EU markets regulator the European Securities and Markets Authority (ESMA) announced the issuance a Public Statement on the first application of the European Sustainability Reporting Standards (ESRS), aimed at helping companies prepare for new sustainability reporting and supervisory requirements under the EU’s Corporate Sustainability Reporting Directive (CSRD), with the first reports set to begin next year.

The CSRD is a major update to the EU’s Non-Financial Reporting Directive (NFRD), the previous EU sustainability reporting framework, significantly expanding the number of companies required to provide sustainability disclosures to over 50,000 from around 12,000, and introducing more detailed reporting requirements on company impacts on the environment, human rights and social standards and sustainability-related risk. The CSRD took effect from the beginning of 2024 for large public-interest companies with over 500 employees, with the first reports to be issued in 2025, followed by companies with more than 250 employees or €40 million in revenue in the following year, and listed SMEs one year later.

The CSRD also introduces a “double materiality” approach to sustainability reporting, which includes reporting both on the risks and impact of sustainability issues on an enterprise, as well as on the enterprises’ impacts on environment and society.

The new publication highlights key areas of relevance for companies preparing to issue their first CSRD reports, including the establishment of governance arrangements and internal controls, designing and conducting materiality assessments, being transparent about transitional reliefs provided by the regulation in the first years of application, preparing a digitization-ready sustainability statement, and creating connectivity between financial and sustainability information.

In several areas of the report, ESMA stresses the importance of preparing data collection and management systems to meet the requirements of the CSRD. In the report, ESMA states:

“ESMA acknowledges that meeting the data availability and quality demands stemming from the ESRS requirements may be challenging upon first-time application of the ESRS. These demands will require the development or strengthening of their sustainability data collection and control infrastructure.”

Among the key pieces of guidance provided in the report is a call for issuers to “carefully set up their systems of data collection and analysis, as well as internal controls” in order to meet the ESRS’ detailed reporting requirements and to conduct double materiality assessments. The regulator stressed that even companies that have experience with sustainability reporting under prior regulatory systems should assess if there existing systems are still fit-for-purpose under the CSRD.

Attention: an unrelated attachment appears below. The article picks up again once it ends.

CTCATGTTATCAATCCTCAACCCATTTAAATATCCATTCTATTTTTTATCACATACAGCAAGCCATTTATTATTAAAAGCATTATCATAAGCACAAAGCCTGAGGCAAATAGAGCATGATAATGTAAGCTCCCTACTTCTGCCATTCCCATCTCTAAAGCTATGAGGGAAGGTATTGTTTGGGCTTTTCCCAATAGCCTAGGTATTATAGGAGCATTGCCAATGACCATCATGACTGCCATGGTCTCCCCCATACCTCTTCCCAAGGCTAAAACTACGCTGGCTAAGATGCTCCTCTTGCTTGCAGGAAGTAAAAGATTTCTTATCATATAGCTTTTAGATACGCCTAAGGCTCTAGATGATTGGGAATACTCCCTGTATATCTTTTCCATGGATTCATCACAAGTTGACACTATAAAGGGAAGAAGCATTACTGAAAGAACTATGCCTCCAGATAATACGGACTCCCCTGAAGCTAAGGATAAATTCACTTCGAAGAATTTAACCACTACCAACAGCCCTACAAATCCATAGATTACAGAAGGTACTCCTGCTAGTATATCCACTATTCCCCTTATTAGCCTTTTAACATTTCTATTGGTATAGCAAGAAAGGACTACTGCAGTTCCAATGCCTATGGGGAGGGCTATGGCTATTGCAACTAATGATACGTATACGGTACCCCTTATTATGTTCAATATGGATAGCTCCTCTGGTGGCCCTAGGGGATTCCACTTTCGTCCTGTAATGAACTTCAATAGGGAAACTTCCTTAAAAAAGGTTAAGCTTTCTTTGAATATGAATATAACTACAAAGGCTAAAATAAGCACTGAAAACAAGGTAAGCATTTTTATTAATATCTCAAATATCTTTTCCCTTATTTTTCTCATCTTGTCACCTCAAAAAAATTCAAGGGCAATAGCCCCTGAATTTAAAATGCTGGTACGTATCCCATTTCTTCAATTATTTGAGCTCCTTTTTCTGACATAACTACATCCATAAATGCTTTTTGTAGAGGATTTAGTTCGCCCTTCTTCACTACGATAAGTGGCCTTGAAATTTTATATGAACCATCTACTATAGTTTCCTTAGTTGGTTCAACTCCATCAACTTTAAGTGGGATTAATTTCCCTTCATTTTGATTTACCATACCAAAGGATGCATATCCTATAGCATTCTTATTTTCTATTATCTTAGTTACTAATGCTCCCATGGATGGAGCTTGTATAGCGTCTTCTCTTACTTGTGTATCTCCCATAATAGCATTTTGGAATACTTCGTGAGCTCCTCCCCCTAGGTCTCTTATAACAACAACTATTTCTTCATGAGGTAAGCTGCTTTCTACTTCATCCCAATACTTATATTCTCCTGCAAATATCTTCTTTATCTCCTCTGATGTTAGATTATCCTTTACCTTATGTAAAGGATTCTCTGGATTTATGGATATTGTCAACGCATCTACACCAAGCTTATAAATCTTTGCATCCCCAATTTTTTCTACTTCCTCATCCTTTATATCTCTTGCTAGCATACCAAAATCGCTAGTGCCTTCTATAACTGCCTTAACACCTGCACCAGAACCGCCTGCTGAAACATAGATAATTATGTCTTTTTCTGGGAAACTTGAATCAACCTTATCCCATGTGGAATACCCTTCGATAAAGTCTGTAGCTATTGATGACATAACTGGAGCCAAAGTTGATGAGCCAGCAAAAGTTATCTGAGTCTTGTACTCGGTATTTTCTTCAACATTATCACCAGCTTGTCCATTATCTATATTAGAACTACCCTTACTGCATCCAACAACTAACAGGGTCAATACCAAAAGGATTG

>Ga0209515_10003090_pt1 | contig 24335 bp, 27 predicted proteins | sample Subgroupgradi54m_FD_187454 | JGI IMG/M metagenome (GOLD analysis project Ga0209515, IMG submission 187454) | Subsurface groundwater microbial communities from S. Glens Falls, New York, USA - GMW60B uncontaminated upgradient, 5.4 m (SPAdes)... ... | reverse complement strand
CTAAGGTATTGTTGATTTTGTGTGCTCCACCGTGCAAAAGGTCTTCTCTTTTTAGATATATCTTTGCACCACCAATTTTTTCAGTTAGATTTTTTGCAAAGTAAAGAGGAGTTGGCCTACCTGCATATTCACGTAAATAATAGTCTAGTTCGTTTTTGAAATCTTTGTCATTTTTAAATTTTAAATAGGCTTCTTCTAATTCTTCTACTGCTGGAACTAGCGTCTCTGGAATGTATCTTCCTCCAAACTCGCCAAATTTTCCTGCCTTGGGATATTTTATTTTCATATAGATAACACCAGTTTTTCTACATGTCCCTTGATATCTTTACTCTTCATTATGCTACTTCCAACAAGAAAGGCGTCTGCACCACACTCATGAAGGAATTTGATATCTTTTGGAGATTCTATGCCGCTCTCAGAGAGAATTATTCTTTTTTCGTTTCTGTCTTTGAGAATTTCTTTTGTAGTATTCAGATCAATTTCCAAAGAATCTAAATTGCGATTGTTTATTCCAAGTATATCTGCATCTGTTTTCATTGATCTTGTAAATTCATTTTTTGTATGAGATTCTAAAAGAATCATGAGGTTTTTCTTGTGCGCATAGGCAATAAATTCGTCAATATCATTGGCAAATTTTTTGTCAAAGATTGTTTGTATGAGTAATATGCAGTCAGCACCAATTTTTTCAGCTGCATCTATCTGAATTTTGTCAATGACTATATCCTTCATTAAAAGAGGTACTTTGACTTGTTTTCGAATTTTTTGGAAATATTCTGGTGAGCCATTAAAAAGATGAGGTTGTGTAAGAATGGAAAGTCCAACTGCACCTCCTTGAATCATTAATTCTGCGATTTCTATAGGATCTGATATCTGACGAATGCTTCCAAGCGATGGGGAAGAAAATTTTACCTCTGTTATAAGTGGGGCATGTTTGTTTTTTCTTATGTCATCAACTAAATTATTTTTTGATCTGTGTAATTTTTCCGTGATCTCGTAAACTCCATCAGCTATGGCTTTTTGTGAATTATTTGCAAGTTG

The CSRD regulation includes transitional relief for the first three year of reporting for companies unable to obtain information from their upstream and downstream value chains    . In the report, ESMA encourages companies to perform gap assessments regarding value chain information in order to enable continuous improvement as they begin reporting, and reminds issuers that “the ESRS do not envisage cases in which the lack of data justifies the omission of disclosure of material information.”

Additional areas of guidance highlighted in the report included a need for companies to reconsider the materiality process, particularly to meet the needs of the CSRD’s double materiality reporting requirements, and to provide full transparency on the materiality process. ESMA also noted the need for sustainability reports to be clearly structured and digitization-ready, and for companies to ensure the connectivity of financial and sustainability information, including being able to report connections within the sustainability statement as part of the disclosures on current and anticipated financial effects.

In addition to the ESRS report, ESMA also issued its a Final Report on the Guidelines on Enforcement of Sustainability Information (GLESI), setting guidelines for supervisory bodies on enforcing sustainability information regulations.

Click here to access the reports.